Saturday, June 8, 2013

Death, Dickinson, and the Demented Life of Frenchie Garcia: Spotlight, Guest Post & Tour Giveaway

Welcome to the next stop on the Death, Dickinson, and the Demented Life of Frenchie Garcia. :-)
Death, Dickinson, and the Demented Life of Frenchie Garcia
by Jenny Torres Sanchez
Publication date: 28th May 2013
Published by: Running Press Kids
Frenchie Garcia can’t come to grips with the death of Andy Cooper. Her friends didn’t know she had a crush him. And they don’t know she was the last person with him before he committed suicide. But Frenchie’s biggest concern is how she blindly helped him die that night.
Frenchie’s already insane obsession with death and Emily Dickinson won’t help her understand the role she played during Andy’s “one night of adventure.” But when she meets Colin, she may have found the perfect opportunity to recreate that night. While exploring the emotional depth of loss and transition to adulthood, Sanchez’s sharp humor and clever observations bring forth a richly developed voice.
Jenny Torres Sanchez
Jenny Torres Sanchez lives in Florida with her husband and children where she currently writes full time. Before her debut novel The Downside of Being Charlie she taught high school for several years, where she credits her eclectic students for inspiring her to write young adult novels.

Guest Post w/Jenny Torres Sanchez

(“What fiction most influenced your childhood, and what effect did those stories have on Death, Dickinson, and the Demented Life of Frenchie Garcia?”)
The story that most influenced my childhood is probably one of Ray Bradbury’s short stories titled All Summer in One Day. It’s the story of a girl named Margot who lives on Venus. She is locked in a closet by her classmates during the only hour that the sun makes its appearance on the planet every seven years. It ends with her classmates remembering Margot after they have enjoyed the sun and it has once again disappeared for another seven years and they unlock the closet.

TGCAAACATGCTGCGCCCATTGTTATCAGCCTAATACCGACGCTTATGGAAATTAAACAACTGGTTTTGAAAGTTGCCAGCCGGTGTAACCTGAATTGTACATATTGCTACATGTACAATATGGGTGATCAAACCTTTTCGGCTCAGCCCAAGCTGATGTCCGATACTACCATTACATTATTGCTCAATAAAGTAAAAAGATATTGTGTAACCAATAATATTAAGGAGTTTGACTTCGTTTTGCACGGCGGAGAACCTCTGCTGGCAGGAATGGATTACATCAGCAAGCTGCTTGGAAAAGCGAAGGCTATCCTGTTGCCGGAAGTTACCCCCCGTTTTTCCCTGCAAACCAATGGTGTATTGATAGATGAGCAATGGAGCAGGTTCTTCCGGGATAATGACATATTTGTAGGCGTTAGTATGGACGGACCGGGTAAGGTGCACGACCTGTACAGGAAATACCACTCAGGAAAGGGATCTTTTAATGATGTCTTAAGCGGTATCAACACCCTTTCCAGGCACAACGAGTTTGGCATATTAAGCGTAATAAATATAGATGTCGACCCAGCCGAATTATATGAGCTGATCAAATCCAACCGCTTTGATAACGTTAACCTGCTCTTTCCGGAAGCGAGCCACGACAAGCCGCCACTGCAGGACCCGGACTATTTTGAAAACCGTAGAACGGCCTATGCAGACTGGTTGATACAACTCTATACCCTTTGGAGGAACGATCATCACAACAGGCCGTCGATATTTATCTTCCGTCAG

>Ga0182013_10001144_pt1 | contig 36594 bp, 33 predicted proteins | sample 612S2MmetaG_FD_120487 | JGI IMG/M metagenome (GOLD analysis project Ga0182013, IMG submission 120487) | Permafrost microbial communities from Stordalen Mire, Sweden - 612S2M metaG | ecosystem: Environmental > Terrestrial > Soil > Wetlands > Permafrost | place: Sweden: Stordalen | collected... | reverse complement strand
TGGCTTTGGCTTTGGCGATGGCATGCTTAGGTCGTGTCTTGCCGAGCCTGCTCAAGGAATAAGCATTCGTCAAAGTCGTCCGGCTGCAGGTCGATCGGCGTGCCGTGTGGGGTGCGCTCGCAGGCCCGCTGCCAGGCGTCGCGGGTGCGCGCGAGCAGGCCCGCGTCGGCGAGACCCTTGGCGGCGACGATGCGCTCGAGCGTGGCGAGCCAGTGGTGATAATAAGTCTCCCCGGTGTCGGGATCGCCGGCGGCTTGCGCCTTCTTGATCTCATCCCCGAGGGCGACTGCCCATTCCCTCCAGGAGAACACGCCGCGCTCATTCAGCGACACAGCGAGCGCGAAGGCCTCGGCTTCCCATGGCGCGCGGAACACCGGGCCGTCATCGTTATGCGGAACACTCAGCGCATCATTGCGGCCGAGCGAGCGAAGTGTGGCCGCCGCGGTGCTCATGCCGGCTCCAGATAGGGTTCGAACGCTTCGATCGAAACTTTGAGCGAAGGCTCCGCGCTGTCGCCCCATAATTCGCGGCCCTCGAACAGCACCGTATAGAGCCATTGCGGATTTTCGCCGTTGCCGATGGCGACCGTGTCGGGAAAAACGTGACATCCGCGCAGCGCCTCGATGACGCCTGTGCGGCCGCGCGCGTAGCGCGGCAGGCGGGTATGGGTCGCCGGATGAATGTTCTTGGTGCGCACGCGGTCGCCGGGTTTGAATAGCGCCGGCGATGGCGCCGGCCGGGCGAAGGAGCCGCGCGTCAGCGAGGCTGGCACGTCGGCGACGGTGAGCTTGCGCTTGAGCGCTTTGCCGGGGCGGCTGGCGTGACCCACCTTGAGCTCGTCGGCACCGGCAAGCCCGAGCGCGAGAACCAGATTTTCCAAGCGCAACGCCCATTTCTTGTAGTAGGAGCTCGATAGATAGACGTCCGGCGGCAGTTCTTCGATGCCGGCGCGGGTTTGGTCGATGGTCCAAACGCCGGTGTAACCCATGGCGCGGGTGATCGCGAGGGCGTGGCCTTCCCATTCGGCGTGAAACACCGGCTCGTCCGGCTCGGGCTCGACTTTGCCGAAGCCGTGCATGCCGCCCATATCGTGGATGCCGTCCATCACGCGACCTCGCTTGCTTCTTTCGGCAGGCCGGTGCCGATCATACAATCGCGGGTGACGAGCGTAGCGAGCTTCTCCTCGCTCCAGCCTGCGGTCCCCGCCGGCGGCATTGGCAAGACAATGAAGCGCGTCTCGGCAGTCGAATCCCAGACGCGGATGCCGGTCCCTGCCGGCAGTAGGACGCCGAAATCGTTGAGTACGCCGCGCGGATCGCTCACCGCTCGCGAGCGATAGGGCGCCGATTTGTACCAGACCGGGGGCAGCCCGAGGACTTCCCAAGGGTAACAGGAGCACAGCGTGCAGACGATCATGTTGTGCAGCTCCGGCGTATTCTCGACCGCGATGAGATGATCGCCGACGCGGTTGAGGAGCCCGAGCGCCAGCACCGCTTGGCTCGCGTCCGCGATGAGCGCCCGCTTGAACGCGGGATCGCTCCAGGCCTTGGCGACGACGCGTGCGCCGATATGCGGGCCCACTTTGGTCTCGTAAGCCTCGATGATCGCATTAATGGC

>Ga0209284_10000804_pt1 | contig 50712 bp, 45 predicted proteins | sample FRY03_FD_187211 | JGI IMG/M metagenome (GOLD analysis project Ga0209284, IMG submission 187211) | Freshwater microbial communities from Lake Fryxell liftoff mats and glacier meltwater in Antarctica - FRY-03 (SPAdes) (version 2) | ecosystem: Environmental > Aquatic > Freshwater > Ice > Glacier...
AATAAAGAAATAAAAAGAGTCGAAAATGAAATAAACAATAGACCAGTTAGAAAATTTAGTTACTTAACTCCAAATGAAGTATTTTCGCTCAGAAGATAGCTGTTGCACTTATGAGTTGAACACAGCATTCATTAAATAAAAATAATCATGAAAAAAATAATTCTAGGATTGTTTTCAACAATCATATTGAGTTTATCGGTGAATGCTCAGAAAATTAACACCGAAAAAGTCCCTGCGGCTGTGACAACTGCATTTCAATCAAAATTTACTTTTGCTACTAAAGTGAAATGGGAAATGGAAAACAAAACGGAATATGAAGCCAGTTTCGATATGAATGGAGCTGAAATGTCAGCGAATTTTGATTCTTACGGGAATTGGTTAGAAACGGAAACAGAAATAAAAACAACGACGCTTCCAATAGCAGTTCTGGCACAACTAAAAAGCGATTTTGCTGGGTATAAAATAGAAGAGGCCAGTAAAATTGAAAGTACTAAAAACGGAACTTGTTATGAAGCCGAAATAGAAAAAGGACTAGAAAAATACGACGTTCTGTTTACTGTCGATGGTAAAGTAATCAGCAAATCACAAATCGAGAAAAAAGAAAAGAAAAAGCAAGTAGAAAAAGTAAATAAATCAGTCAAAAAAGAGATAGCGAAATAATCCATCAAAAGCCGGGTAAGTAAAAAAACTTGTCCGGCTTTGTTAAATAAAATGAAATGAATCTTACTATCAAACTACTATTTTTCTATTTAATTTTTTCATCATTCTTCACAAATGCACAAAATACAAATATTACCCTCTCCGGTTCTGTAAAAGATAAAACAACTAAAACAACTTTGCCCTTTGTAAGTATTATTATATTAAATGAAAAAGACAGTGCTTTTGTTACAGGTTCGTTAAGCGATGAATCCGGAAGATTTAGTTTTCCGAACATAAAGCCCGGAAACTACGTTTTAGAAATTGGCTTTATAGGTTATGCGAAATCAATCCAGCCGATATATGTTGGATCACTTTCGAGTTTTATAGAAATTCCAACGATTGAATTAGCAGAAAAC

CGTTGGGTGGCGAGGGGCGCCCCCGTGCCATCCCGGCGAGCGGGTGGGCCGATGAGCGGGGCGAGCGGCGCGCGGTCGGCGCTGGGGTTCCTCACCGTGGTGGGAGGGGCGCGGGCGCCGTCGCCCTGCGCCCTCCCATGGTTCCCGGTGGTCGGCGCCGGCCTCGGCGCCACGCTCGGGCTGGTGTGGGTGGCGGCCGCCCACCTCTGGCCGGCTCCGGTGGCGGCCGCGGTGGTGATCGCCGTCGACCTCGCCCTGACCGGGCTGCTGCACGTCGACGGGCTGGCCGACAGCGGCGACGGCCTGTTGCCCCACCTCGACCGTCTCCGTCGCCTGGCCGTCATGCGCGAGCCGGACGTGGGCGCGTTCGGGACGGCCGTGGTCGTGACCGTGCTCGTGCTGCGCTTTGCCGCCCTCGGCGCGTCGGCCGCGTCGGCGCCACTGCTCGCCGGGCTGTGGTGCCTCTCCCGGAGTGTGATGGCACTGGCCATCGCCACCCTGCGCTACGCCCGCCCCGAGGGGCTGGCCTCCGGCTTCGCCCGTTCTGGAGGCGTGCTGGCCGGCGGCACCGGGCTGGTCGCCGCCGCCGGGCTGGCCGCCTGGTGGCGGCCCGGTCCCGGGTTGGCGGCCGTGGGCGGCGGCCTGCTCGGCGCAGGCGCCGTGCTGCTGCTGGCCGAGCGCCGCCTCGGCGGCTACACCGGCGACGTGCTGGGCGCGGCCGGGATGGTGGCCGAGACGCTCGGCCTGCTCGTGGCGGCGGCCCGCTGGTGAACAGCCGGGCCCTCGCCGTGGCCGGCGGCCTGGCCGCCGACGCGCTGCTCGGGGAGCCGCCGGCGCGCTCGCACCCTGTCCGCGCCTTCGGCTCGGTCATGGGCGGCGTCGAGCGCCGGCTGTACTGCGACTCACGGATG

That sixth grade teacher, he had a bad rep with the students because he was kind of strict and maybe even a little condescending, but he knew how to read a story so we would beg him to read to us. When he came to the end of that story, I remember feeling such huge empathy for Margot, and this surge of anger for the injustice done to her. But I also remember thinking she wouldn’t be the kind of person to lash back at her classmates. She would never be the kind of person to be as mean, and malicious, and callous as they were.
So, when our teacher asked us to write a scene of what might have happened once Margot came face to face with her classmates, I imagined her being hurt, but still wise and forgiving and able to impart some wisdom to those who bullied her. I wrote this scene were Margot talks about how sometimes it takes time and patience to see the beauty in the world, or in someone or something. And how perhaps they would one day see the beauty in her. I liked the idea of adding to that story and when our teacher chose to read one to the class, it was mine. I remember feeling really proud, especially since he usually didn’t pay many compliments. And that story I think was really my first understanding of character, of struggle and pain and unfairness, of growth within a character. And I’ve remembered it ever since. I think it’s one of the main reasons my stories are more character driven than plot driven.
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